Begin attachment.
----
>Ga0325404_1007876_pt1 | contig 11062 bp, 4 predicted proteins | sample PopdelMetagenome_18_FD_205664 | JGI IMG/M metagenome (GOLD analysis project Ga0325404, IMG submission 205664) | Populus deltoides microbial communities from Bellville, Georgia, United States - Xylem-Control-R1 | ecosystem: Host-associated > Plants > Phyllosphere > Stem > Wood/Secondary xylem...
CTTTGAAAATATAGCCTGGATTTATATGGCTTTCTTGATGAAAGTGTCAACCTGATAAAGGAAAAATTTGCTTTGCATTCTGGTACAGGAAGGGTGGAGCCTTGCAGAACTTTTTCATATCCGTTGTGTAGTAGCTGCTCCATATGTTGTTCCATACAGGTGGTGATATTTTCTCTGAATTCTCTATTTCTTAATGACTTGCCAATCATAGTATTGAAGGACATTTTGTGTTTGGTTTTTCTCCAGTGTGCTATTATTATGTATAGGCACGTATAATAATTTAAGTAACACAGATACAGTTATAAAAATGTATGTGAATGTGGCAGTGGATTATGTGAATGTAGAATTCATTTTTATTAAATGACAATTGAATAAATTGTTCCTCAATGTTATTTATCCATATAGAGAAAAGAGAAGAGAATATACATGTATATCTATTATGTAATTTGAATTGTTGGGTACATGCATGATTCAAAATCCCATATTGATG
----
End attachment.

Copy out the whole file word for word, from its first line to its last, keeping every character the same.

>Ga0325404_1007876_pt1 | contig 11062 bp, 4 predicted proteins | sample PopdelMetagenome_18_FD_205664 | JGI IMG/M metagenome (GOLD analysis project Ga0325404, IMG submission 205664) | Populus deltoides microbial communities from Bellville, Georgia, United States - Xylem-Control-R1 | ecosystem: Host-associated > Plants > Phyllosphere > Stem > Wood/Secondary xylem...
CTTTGAAAATATAGCCTGGATTTATATGGCTTTCTTGATGAAAGTGTCAACCTGATAAAGGAAAAATTTGCTTTGCATTCTGGTACAGGAAGGGTGGAGCCTTGCAGAACTTTTTCATATCCGTTGTGTAGTAGCTGCTCCATATGTTGTTCCATACAGGTGGTGATATTTTCTCTGAATTCTCTATTTCTTAATGACTTGCCAATCATAGTATTGAAGGACATTTTGTGTTTGGTTTTTCTCCAGTGTGCTATTATTATGTATAGGCACGTATAATAATTTAAGTAACACAGATACAGTTATAAAAATGTATGTGAATGTGGCAGTGGATTATGTGAATGTAGAATTCATTTTTATTAAATGACAATTGAATAAATTGTTCCTCAATGTTATTTATCCATATAGAGAAAAGAGAAGAGAATATACATGTATATCTATTATGTAATTTGAATTGTTGGGTACATGCATGATTCAAAATCCCATATTGATG